• Learnt the hard way… Indian company Pizza Point estimated 23rd of Indian markets could not afford global brands It executed a plan to develop a local brand to capitalise on the desire and awareness of Pizza Pizza point failed in branding exercise The perception about pizza among the Indian consumers are through global brands like Pizza Hut, Domino’s Despite lowered price and localisation, Pizza point had difficult time in communicating the differentiation between the local and global product The target consumers would not go to Pizza Point because they perceived the price to be way too expensive After all the food was international, not Indian
    • BRANDING INNOVATIONS REACHING RURAL INDIA
    • Rural Indian Markets 70 % of India lives in villages The biggest brands in India belong to companies with strong rural presence as Asian Paints, Colgate, Unilever and ITC However reaching rural consumers is difficult because of poor media penetration To achieve significant market share like Unilever and Colgate, one needs to occupy the lower price points Unlike the urban market where the aspiration levels and behaviour patterns of the people, especially the youth, are the same all over the country, rural India behaves differently. Companies like Unilever, ITC have taken up innovative strategies to cater to these markets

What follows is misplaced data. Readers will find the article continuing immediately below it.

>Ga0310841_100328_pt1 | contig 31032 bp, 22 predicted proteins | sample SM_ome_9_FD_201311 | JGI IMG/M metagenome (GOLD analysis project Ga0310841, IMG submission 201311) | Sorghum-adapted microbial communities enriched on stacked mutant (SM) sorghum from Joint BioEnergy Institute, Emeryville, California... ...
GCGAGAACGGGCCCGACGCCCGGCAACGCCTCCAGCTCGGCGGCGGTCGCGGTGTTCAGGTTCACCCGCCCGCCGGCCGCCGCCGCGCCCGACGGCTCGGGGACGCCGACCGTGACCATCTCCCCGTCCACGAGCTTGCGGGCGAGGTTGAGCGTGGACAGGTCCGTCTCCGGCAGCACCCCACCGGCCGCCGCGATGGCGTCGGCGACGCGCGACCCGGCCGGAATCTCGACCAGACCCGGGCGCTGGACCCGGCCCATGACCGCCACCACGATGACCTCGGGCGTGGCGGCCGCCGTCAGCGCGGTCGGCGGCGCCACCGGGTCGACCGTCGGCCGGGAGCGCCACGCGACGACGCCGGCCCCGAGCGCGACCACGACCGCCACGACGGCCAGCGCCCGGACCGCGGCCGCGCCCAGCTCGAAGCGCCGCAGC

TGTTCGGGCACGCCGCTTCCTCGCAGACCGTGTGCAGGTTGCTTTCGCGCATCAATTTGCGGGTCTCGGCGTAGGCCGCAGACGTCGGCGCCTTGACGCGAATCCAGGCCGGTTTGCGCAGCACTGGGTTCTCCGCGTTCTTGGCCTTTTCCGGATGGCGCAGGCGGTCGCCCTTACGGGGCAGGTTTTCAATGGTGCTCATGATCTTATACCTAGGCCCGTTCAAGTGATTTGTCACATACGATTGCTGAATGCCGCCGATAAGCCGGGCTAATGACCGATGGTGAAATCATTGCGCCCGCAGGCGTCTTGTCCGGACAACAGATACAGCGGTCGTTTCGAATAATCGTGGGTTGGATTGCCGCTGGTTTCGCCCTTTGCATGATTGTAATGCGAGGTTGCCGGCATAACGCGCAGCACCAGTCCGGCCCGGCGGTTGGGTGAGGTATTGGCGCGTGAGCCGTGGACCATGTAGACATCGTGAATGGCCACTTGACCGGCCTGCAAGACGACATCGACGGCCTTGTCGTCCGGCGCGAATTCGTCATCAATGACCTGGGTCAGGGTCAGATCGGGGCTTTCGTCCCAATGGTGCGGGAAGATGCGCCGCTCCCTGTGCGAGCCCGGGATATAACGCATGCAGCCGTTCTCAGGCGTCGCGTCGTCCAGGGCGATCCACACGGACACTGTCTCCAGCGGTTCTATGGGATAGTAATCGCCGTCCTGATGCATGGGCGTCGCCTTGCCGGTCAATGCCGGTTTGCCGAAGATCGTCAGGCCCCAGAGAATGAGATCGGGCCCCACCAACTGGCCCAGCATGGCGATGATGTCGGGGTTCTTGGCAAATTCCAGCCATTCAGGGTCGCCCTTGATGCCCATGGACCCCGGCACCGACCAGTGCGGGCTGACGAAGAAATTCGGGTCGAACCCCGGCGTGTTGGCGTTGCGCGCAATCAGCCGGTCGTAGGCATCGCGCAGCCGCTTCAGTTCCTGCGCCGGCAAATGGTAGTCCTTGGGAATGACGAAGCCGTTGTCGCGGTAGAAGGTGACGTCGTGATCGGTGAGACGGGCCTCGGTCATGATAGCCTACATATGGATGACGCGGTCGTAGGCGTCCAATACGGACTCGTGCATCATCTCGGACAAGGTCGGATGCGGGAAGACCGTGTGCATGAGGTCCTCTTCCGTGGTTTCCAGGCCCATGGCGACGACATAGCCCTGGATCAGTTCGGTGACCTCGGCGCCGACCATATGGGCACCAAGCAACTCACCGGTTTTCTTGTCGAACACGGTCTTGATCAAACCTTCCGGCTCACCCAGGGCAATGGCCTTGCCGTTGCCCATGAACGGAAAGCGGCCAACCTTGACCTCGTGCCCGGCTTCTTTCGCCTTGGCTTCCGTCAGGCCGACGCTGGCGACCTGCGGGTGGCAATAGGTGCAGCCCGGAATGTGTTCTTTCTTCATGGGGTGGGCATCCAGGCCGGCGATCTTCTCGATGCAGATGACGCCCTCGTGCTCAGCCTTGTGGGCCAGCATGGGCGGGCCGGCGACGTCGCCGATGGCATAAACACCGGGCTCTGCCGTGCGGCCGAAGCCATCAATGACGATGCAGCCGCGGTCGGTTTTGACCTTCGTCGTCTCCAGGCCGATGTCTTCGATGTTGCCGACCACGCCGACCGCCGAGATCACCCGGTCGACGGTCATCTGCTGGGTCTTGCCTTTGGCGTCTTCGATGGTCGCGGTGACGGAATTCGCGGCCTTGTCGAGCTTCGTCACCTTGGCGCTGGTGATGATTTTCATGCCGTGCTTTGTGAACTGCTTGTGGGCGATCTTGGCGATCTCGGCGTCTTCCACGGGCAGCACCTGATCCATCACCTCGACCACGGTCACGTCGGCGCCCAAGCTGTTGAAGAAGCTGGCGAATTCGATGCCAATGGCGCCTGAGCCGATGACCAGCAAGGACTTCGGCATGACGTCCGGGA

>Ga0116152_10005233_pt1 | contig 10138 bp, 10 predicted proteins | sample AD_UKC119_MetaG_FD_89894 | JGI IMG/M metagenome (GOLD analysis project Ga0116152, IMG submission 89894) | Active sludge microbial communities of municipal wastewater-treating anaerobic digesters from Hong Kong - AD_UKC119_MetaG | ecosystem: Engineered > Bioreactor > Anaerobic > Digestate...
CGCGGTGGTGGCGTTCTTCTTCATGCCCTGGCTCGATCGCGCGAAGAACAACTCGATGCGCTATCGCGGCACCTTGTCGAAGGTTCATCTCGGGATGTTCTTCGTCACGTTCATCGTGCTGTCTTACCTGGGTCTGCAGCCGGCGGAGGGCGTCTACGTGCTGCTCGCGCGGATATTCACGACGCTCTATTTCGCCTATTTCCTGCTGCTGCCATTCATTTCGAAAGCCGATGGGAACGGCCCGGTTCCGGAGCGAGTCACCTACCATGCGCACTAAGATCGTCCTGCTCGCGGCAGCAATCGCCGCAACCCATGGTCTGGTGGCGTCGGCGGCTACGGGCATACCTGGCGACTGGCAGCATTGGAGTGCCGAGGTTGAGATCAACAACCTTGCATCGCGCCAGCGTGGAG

• INNOVATION
    • Innovative Unilever For more than 50 years Hindustan Unilever Limited served India’s elite class who can afford to buy MNC products (top of THE PYRAMID) Nirma’s offering of detergent products for poor consumers in 1990s was an eye opener for HUL In 1995 HUL took to product innovation Drastically altered its traditional business model of high margins Approach towards profits driven by volume and capital efficiency Developed environment friendly detergent ‘Wheel’, launched with advertising blitz Decentralized production Marketing and distribution of product leveraging the abundant labour pool in rural India and cost optimization